The fourth clue is the "clue of beauty":
"If there is no God, and everything in this world is the product of (as Bertran Russell famously puts it) 'an accidental collocation of atoms,' then there is no actual purpose for which we were made--we are accidents. If we are the product of accidental natural forces, than what we call 'beauty' is nothing but a neurological hardwired response to particular data." (Keller, 133)
Really, when we are face to face with great beauty, great art, great music we inescapably feel that there is real meaning to life. Leonard Bernstein says, himself no religious man at all:
"Beethoven ... turned out pieces of breath-taking rightness. Rightness--that's the word! When you get the feeling that whatever note succeeds the last is the only possible note that can rightly happen at the instant, in that context, then chances are you're listening to Beethoven. Melodies, fugues, rhythyms--leave them to the Tchaikovskys and Hindemiths and Ravels. Our boy has the real goods, the stuff from Heaven, the power to make you feel at the finish: Something is right in the world. There is something that checks throughout, that follows its own law consistently: something we can trust, that will never let us down."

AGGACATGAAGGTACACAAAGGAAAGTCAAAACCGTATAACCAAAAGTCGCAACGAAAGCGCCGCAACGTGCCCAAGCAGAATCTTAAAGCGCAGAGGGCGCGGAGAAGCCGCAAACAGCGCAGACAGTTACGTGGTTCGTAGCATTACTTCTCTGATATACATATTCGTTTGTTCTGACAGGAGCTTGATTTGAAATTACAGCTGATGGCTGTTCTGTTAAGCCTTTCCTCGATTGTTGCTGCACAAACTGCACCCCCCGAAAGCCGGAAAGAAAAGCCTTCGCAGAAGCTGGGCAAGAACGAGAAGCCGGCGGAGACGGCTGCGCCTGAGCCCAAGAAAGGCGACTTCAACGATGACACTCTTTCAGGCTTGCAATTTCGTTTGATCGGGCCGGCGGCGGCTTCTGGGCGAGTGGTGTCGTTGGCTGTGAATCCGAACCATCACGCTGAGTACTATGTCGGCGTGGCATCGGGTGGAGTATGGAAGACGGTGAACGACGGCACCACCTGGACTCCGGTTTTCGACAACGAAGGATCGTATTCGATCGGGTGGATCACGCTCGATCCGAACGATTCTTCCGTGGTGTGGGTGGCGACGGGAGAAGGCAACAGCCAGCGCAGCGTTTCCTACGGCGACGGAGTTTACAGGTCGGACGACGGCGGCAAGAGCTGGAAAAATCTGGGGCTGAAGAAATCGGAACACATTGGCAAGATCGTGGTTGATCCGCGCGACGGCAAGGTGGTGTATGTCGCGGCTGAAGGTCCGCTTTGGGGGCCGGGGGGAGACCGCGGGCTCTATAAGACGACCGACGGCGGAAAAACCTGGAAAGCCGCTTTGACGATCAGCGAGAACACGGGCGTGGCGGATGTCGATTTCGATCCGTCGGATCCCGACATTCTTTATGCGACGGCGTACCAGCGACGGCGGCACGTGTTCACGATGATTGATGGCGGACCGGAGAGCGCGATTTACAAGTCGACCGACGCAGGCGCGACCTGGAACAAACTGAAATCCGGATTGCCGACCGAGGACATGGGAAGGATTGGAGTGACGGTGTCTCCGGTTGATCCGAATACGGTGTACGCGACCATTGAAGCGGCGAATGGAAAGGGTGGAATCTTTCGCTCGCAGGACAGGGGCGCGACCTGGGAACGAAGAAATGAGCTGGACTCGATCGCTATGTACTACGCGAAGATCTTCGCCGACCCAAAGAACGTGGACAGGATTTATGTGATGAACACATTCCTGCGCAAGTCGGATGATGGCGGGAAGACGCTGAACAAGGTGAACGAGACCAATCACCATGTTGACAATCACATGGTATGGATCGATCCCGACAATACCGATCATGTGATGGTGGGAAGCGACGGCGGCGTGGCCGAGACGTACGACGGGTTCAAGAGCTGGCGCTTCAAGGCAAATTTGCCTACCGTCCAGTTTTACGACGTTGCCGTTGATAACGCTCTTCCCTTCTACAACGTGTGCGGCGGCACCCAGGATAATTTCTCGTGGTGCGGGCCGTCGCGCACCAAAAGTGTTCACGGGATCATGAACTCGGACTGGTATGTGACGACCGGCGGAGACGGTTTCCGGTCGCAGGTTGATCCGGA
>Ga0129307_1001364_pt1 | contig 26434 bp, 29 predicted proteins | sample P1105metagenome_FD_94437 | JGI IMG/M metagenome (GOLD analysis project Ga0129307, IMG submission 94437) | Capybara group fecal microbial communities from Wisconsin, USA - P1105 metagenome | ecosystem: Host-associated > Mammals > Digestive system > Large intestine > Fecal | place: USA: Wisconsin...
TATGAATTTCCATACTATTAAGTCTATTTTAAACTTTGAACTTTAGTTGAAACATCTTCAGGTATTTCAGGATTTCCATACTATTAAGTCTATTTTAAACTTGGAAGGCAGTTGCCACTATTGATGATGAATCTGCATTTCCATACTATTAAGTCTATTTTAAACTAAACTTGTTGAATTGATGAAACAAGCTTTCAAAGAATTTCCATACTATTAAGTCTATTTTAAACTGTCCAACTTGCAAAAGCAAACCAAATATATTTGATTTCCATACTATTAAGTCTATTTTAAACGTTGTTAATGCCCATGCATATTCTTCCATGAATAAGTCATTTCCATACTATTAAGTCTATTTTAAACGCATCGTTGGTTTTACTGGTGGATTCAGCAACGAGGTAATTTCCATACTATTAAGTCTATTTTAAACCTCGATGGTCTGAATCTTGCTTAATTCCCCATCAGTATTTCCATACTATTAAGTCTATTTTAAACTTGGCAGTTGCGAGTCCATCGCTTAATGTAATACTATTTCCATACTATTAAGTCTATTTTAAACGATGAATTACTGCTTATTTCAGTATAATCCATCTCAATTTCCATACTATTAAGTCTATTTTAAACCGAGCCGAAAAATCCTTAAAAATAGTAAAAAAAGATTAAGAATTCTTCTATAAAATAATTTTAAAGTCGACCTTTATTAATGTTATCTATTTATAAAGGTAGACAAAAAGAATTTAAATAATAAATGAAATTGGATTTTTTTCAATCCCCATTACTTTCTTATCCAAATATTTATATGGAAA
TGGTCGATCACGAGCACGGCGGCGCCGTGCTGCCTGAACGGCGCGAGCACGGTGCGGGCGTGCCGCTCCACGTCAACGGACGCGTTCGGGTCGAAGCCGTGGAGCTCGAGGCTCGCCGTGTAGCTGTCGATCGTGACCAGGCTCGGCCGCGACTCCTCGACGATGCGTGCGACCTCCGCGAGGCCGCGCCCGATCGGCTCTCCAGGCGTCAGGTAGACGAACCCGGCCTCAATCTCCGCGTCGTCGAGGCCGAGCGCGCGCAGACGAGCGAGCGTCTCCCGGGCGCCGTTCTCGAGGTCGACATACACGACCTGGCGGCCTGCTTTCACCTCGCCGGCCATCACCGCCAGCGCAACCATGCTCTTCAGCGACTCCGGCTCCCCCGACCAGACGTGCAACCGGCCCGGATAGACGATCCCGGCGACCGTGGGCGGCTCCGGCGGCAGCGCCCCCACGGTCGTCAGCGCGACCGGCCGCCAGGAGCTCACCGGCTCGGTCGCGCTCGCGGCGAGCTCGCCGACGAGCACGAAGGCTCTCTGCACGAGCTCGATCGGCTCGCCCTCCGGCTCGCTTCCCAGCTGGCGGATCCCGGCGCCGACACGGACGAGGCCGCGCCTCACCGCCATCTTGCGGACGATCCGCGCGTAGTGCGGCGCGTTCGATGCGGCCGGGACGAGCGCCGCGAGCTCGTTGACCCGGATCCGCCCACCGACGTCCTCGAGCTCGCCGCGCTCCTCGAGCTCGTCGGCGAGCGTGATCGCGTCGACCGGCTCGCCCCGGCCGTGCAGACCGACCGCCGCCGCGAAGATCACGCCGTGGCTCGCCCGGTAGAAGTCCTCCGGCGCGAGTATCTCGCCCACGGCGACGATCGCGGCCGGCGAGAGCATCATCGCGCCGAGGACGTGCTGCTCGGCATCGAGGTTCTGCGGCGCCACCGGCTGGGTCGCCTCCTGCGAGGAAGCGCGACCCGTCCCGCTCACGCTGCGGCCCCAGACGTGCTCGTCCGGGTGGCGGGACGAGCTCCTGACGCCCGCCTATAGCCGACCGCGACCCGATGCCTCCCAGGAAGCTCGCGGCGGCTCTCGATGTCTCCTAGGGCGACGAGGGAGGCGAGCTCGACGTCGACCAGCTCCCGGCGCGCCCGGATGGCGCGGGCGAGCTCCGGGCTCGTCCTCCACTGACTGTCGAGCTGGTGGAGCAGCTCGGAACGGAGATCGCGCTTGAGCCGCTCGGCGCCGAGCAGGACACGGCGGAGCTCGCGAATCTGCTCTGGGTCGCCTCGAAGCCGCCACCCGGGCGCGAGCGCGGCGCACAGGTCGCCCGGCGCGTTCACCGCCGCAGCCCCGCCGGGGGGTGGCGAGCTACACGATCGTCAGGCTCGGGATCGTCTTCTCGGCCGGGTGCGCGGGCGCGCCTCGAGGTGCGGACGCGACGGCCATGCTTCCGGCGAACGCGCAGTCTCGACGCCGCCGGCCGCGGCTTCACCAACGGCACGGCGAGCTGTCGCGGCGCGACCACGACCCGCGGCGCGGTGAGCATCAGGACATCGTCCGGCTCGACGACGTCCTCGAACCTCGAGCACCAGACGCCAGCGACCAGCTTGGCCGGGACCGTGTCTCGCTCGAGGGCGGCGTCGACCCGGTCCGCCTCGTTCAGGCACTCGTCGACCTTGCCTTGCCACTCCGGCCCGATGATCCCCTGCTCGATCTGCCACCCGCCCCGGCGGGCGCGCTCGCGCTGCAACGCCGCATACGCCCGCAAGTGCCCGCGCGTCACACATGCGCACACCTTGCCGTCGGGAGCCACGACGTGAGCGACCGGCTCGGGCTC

Surely anyone that has been enraptured in the love of another can assent to that.
So what? Just because we feel something doesn't make it true! Righto! But i would argue that what is evoked in these experiences is desire or appetite. Augustine reasons that these unfulfilled desires are clues to the reality of God. We may have a desire for a steak, but that doesn't necessarily mean we will get one. However, doesn't the fact that hunger exists point to the reality that the cure for that hunger exists as well?